The former Minister of Defence, General Theophilus Danjuma (rtd), will in January 2019 address the United Kingdom Parliament over the incessant killings in North-central part of Nigeria, especially between herdsmen and farmers.
Danjuma was earlier scheduled to speak to select leaders of the British House of Lords on September 5, 2018 at the instance of two high ranking members of the parliament; David Alton and Caroline Cox, both life peers from Liverpool and Queensbury.
A source close to the former army general told THISDAY last night that the earlier invitation rattled the Nigerian government that it hired foreign lobbyists to scuttle the meeting, but that Danjuma, with the help of some international organisations and former President Olusegun Obasanjo reignited their lobby, and would now be speaking to the entire members of the House of Lords next January.
The source said the scope of Danjuma’s address will no longer be limited to the herdsmen and farmers clashes, but has now been expanded to include issues of gross human rights violations and targeted attacks of Christian minorities in the Northern region of the country.
The sources said the Danjuma group, the Westminster Institute, Open Doors USA and other prominent leaders from North-central Nigeria have increased their lobby for action on the situation in the country.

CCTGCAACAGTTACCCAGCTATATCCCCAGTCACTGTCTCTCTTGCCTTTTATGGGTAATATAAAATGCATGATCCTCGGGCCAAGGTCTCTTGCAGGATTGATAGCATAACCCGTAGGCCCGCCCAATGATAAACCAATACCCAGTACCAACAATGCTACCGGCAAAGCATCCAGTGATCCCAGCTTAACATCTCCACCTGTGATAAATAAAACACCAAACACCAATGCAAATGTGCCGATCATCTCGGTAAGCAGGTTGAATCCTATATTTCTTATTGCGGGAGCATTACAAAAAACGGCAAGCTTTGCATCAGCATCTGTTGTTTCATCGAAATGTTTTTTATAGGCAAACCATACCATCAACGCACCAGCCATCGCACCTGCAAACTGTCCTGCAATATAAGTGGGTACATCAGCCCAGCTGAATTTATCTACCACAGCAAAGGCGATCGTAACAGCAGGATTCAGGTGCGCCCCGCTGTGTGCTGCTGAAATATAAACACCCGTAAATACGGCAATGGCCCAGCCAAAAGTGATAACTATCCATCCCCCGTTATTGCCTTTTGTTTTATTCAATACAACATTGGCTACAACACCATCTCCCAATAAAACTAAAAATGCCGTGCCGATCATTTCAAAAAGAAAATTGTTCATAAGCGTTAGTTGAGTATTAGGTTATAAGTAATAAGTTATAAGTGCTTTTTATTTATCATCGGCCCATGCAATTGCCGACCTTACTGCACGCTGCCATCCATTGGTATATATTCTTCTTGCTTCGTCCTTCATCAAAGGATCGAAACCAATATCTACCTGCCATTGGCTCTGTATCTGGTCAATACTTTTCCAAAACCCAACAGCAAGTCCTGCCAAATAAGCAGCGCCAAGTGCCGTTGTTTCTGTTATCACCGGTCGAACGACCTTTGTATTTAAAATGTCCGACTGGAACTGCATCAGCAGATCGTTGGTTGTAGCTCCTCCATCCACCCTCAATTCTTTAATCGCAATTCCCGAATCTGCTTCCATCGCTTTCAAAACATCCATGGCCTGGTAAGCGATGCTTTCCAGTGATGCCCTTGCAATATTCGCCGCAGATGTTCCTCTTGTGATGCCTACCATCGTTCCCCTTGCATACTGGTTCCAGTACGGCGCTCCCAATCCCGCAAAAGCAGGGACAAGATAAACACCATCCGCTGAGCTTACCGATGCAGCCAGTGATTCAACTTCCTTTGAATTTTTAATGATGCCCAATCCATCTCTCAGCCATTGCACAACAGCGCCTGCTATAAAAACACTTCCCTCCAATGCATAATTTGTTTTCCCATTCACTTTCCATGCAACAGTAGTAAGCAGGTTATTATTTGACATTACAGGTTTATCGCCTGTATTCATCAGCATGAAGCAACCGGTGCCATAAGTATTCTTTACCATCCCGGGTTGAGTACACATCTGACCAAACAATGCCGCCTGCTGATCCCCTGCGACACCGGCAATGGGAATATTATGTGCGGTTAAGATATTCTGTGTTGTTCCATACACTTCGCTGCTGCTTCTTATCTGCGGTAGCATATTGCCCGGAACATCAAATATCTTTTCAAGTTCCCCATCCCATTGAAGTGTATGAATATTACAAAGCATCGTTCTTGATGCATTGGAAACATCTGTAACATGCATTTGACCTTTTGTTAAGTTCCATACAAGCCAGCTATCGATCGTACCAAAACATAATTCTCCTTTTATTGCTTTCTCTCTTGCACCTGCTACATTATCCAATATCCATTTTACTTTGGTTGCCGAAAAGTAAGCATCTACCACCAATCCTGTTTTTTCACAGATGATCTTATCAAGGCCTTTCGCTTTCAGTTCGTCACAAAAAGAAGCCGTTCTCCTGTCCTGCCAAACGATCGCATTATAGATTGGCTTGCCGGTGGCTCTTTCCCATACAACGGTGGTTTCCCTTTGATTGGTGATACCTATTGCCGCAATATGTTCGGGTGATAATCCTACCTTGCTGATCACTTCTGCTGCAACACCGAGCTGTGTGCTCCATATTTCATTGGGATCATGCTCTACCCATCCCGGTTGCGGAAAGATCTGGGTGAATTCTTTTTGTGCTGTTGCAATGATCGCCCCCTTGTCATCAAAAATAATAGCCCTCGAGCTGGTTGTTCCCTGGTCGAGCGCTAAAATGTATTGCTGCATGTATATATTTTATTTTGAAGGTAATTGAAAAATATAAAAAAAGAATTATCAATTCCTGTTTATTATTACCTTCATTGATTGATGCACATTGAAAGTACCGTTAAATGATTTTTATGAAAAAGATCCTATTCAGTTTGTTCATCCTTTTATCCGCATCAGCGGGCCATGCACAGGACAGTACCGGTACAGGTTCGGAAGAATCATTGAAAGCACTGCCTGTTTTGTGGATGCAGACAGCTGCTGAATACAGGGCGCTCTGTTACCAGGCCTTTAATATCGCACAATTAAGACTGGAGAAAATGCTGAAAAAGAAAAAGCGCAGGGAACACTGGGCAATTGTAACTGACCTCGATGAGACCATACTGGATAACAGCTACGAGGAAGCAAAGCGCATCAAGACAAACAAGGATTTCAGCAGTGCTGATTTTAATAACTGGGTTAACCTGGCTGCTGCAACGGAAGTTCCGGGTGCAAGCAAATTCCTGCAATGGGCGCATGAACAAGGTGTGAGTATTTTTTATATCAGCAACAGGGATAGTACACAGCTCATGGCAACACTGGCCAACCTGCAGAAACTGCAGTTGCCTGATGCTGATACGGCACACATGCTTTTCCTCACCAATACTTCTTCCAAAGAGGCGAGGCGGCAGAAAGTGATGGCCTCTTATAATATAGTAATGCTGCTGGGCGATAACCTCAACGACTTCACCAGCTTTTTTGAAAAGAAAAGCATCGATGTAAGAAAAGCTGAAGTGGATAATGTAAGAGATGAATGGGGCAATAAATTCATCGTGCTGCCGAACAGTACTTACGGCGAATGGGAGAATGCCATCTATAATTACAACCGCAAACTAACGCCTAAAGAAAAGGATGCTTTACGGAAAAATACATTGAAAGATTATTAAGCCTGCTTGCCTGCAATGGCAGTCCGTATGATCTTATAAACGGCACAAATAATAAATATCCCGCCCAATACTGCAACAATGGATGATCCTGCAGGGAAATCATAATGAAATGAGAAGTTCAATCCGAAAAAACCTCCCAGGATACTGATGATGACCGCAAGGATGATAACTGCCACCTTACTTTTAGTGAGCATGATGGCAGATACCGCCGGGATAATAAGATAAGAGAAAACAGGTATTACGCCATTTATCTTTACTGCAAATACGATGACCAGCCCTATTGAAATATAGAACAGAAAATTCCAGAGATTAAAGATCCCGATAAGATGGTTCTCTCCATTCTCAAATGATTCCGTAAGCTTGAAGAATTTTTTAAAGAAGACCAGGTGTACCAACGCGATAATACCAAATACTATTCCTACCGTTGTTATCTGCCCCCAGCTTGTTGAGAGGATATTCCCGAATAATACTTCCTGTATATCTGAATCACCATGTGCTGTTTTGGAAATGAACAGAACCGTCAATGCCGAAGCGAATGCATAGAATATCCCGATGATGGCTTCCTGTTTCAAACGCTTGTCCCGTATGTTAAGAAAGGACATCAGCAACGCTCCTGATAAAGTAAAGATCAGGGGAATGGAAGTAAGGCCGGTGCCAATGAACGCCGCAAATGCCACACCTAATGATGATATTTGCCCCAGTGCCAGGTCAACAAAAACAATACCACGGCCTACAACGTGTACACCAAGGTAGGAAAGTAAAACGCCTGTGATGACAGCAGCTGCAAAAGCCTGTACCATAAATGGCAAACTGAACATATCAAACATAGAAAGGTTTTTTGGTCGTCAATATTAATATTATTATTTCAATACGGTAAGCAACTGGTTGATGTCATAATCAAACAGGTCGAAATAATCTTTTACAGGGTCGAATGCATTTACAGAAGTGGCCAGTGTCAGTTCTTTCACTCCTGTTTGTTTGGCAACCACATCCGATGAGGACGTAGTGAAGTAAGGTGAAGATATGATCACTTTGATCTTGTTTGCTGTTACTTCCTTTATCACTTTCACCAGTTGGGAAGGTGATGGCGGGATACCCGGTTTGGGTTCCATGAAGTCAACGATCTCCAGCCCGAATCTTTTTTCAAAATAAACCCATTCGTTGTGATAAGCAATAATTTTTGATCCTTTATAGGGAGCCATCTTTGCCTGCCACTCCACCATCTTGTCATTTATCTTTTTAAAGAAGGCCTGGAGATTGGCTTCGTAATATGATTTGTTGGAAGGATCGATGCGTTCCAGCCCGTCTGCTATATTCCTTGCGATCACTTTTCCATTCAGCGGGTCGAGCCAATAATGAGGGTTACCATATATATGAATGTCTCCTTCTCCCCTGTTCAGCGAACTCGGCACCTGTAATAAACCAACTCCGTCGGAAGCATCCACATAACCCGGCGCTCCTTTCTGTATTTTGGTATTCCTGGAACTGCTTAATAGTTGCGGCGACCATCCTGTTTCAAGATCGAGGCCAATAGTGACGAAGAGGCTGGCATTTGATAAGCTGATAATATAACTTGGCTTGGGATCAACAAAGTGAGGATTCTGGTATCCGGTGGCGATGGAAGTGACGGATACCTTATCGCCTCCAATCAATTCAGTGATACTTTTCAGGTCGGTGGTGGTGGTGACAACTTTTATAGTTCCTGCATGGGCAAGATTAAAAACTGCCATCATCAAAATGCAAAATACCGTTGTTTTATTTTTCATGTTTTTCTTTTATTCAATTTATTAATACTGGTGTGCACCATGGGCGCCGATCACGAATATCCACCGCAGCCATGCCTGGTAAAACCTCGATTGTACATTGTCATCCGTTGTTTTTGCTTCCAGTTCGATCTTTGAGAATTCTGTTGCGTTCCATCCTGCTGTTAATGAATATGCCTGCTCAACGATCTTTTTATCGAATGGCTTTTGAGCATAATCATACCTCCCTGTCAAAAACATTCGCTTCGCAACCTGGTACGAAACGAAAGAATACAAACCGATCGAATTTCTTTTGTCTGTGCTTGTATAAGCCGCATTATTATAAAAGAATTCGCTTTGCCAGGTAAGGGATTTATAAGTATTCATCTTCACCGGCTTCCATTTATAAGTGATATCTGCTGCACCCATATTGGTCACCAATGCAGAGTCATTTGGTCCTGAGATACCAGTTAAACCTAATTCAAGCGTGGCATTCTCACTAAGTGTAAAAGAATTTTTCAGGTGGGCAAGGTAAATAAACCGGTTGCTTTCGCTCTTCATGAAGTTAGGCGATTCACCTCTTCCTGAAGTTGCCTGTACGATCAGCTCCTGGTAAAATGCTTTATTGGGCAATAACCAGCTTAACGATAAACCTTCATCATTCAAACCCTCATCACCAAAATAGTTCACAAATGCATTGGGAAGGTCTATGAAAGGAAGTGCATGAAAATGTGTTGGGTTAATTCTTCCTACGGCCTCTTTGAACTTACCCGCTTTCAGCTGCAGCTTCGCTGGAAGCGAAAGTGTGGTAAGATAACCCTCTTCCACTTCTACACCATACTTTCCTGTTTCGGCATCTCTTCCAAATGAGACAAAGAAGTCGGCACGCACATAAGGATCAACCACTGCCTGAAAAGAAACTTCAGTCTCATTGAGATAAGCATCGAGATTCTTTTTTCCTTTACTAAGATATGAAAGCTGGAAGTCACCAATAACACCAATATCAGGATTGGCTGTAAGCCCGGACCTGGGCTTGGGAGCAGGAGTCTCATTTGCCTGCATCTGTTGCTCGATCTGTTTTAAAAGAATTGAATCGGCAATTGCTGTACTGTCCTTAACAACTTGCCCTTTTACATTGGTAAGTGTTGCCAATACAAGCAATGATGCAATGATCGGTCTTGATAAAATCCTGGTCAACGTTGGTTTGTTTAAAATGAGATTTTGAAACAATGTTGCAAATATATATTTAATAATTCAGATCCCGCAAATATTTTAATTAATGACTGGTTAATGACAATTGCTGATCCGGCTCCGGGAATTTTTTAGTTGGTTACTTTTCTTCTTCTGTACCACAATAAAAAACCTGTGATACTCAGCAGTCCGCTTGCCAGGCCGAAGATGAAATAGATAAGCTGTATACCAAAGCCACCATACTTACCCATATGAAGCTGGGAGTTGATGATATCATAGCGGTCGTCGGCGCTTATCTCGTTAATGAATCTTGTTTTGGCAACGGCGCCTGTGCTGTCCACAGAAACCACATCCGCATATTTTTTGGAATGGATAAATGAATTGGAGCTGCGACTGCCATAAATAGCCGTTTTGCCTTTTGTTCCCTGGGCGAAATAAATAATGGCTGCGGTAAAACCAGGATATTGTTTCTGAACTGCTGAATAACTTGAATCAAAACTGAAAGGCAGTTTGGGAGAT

Also billed to speak alongside the former Nigerian army chief was the Anglican Archbishop of Jos, Ben Kwashi.
The pressure on the House of Lords may have finally led to the rescheduling of the hearing on the insecurity in Africa’s largest democracy.
A spokesperson for Christian Solidarity Worldwide (CSW), which coordinated the event and circulated invitations for the postponed event had told a newspaper that the “event was postponed, which is why there have been no reports about it and no record of the event appears on the UK Parliament website.”
Killings along communal and religious fault lines have become recurring decimal in Plateau and Benue states.
In March 24, Danjuma said during the maiden convocation of the Taraba State University in Jalingo, that the Nigerian Army and the police are complicit in the deadly violence.
“The armed forces are not neutral. They collude with the armed bandits to kill people, kill Nigerians,” the retired General said. The military, however, denied the allegations but set up an investigative panel to look into the claims.
After nearly a month of investigations, the military said there was no truth in the allegations.
Some Nigerians had criticized the retired general for making such weighty allegations against the military without providing any shred of evidence.
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